CA wildfire survivors lobby on Capitol Hill for tax-free PG&E settlement payments

Melanie Woodrow Image
Saturday, February 11, 2023
CA wildfire survivors lobby on Capitol Hill for tax-free relief
California wildfire advocates lobbied at Capitol Hill to pass a bill that would make PG&E Fire Victim settlement payments federally tax-free.

SAN FRANCISCO (KGO) -- A group of California wildfire survivors and delegates lobbied at Capitol Hill this week to pass a bill that would make PG&E Fire Victim settlement payments federally tax-free.

Right now, those payments are considered income by the federal government. Fire survivors say it's creating an additional financial burden for them.

Brad Sherwood and his family survived the 2017 Tubbs Fire.

"We lost pretty much everything," Sherwood said. "Like many others we were underinsured."

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Sherwood said his family used every penny of insurance to rebuild. They also took out personal loans and used private funding. He received PG&E Fire Victim Trust settlement payments but says that money has been cut significantly due to federal taxes.

"It means that you're not going to be able to financially make yourself whole after the worst night of your life," Sherwood said.

As of now, the IRS considers the payments income.

A bipartisan bill reintroduced this year would change that -- but fire victims say not soon enough.

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Five years ago, the raging Tubbs fire displaced thousands in Sonoma and Napa counties, killing dozens of people. Survivors remember after five years.

"A slight change in the IRS code can make a heck of a difference in communities across this nation," said Sherwood.

Congressman Mike Thompson co-sponsored the bill. He says getting it through Congress before April 15 is impossible.

"I understand how important this is," Thompson said. "In reality, there's probably a real strong possibility that this is going to have to be married to some other type of relief bill."

This week, a delegation with After the Fire USA -- including fire survivors like Brad Sherwood -- flew to Washington, D.C. to lobby for the passage of the bill.

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Jennifer Gray Thompson is After the Fire USA's CEO and founder.

"We don't feel that fire victims should have to suffer for another year. We feel like this has to get done now and we need a sense of urgency so that they are not burdened by this enormous, unfair tax liability," said Gray Thompson.

Beyond the tax liability, treating PG&E Fire Victim Trust settlement payments as income has other implications, including on premiums for Covered California health insurance and on any other services or benefits based on income.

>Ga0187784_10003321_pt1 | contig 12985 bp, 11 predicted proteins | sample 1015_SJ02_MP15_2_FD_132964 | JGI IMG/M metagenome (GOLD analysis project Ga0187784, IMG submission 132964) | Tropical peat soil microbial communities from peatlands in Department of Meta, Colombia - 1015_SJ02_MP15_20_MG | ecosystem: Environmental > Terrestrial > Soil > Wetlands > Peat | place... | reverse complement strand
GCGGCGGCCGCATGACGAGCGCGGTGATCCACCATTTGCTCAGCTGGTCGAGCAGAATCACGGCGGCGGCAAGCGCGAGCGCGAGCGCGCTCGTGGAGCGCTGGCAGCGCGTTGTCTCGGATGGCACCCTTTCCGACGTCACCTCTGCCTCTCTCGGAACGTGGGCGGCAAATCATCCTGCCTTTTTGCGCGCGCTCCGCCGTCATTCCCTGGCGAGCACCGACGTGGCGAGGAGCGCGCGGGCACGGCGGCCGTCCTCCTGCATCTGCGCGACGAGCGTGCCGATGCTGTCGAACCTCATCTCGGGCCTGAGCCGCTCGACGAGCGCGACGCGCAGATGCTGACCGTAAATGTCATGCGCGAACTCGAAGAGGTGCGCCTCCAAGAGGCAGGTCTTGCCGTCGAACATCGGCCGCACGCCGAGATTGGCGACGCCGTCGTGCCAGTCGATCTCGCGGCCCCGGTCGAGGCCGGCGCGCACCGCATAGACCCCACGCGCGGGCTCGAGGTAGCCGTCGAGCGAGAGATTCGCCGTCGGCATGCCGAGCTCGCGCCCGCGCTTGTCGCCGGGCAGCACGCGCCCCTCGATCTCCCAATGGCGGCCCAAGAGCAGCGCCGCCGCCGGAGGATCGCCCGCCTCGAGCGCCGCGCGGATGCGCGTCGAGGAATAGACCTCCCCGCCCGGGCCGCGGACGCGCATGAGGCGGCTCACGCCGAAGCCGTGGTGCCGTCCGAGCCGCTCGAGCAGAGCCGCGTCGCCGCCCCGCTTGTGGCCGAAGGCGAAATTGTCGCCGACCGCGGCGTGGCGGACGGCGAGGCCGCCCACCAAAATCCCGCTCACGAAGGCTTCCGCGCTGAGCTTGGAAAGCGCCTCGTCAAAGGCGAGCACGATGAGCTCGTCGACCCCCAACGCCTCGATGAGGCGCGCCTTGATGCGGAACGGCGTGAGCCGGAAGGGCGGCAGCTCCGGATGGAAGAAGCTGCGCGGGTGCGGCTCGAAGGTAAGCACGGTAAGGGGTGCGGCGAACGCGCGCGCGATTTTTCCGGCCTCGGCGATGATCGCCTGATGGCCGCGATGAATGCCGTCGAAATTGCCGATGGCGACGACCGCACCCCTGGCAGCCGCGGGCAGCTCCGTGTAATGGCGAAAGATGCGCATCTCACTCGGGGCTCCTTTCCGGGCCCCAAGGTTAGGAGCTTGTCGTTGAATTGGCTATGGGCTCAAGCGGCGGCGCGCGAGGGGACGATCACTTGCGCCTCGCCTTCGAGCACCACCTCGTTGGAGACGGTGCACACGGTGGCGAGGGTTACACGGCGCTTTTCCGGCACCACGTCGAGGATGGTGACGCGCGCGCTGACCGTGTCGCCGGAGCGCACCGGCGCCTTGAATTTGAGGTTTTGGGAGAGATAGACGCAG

"This is exactly what we're trying to avoid. We do not want these payments that are owed that are justly owed to these fire victims to be a further penalization of the recovery process for them," said Belia Ramos, Napa County 5th District supervisor.

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"I don't think it's fair, and I'm going to do everything I can to help resolve it," Thompson said.

During their days on the hill, the delegates met with lawmakers to put a face and name on their stories and efforts to rebuild.

"We want to see every penny, every dollar from the Trust go to the fire survivors, go into our families, get into our communities," Sherwood said. "This bill could make or break someone's rebuild capabilities."

A Spokesperson for Covered California tells ABC7 News in an emailed statement:

"Covered California is committed to improving affordability and helping people access quality health insurance coverage. In this situation, Covered California is bound by the regulations established by the federal Affordable Care Act, which considers household income when determining whether someone qualifies for financial help to lower the cost of their health insurance premiums. Currently, the U.S. Treasury Dept. considers reparation payments from the PG&E Fire Victims Trust to be taxable income.

We understand there is proposed legislation that would remove this tax burden and could make these consumers eligible for lower health insurance premiums through Covered California. We are watching the issue closely and stand ready to help these families if the legislation passes."

If you're a wildfire survivor who would like to share your story, you can contact Melanie Woodrow at or on Facebook and Twitter @MelanieWoodrow

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